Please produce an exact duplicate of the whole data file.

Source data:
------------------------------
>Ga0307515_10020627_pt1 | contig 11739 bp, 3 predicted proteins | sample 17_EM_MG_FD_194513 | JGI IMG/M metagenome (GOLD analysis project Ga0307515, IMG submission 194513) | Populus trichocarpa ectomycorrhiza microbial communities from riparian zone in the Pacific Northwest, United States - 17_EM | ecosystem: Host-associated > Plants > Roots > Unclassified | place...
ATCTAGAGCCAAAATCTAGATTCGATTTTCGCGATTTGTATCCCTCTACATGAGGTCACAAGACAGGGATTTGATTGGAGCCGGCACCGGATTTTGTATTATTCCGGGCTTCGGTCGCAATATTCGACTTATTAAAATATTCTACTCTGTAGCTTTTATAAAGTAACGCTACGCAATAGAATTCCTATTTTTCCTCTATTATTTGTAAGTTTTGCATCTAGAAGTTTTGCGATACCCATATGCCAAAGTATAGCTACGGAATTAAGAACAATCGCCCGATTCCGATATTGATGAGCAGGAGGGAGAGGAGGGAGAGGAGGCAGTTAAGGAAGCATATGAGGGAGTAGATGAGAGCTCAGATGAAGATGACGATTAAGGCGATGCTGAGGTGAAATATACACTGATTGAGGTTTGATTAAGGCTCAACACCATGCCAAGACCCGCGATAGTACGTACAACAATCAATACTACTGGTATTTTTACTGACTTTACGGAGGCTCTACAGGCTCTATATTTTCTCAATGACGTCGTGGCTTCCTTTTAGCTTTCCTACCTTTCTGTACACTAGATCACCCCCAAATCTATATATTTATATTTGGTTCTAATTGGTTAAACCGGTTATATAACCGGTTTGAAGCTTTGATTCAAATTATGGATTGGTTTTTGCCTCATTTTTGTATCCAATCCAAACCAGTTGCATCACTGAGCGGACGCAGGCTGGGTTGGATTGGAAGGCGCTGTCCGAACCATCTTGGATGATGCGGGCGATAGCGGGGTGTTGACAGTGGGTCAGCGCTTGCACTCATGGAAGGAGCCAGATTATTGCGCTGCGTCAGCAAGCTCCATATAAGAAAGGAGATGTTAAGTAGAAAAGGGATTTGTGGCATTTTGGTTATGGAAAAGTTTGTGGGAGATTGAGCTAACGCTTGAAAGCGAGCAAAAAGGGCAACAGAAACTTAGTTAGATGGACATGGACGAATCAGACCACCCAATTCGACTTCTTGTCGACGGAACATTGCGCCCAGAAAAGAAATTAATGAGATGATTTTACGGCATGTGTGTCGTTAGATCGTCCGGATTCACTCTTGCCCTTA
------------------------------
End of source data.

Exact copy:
>Ga0307515_10020627_pt1 | contig 11739 bp, 3 predicted proteins | sample 17_EM_MG_FD_194513 | JGI IMG/M metagenome (GOLD analysis project Ga0307515, IMG submission 194513) | Populus trichocarpa ectomycorrhiza microbial communities from riparian zone in the Pacific Northwest, United States - 17_EM | ecosystem: Host-associated > Plants > Roots > Unclassified | place...
ATCTAGAGCCAAAATCTAGATTCGATTTTCGCGATTTGTATCCCTCTACATGAGGTCACAAGACAGGGATTTGATTGGAGCCGGCACCGGATTTTGTATTATTCCGGGCTTCGGTCGCAATATTCGACTTATTAAAATATTCTACTCTGTAGCTTTTATAAAGTAACGCTACGCAATAGAATTCCTATTTTTCCTCTATTATTTGTAAGTTTTGCATCTAGAAGTTTTGCGATACCCATATGCCAAAGTATAGCTACGGAATTAAGAACAATCGCCCGATTCCGATATTGATGAGCAGGAGGGAGAGGAGGGAGAGGAGGCAGTTAAGGAAGCATATGAGGGAGTAGATGAGAGCTCAGATGAAGATGACGATTAAGGCGATGCTGAGGTGAAATATACACTGATTGAGGTTTGATTAAGGCTCAACACCATGCCAAGACCCGCGATAGTACGTACAACAATCAATACTACTGGTATTTTTACTGACTTTACGGAGGCTCTACAGGCTCTATATTTTCTCAATGACGTCGTGGCTTCCTTTTAGCTTTCCTACCTTTCTGTACACTAGATCACCCCCAAATCTATATATTTATATTTGGTTCTAATTGGTTAAACCGGTTATATAACCGGTTTGAAGCTTTGATTCAAATTATGGATTGGTTTTTGCCTCATTTTTGTATCCAATCCAAACCAGTTGCATCACTGAGCGGACGCAGGCTGGGTTGGATTGGAAGGCGCTGTCCGAACCATCTTGGATGATGCGGGCGATAGCGGGGTGTTGACAGTGGGTCAGCGCTTGCACTCATGGAAGGAGCCAGATTATTGCGCTGCGTCAGCAAGCTCCATATAAGAAAGGAGATGTTAAGTAGAAAAGGGATTTGTGGCATTTTGGTTATGGAAAAGTTTGTGGGAGATTGAGCTAACGCTTGAAAGCGAGCAAAAAGGGCAACAGAAACTTAGTTAGATGGACATGGACGAATCAGACCACCCAATTCGACTTCTTGTCGACGGAACATTGCGCCCAGAAAAGAAATTAATGAGATGATTTTACGGCATGTGTGTCGTTAGATCGTCCGGATTCACTCTTGCCCTTA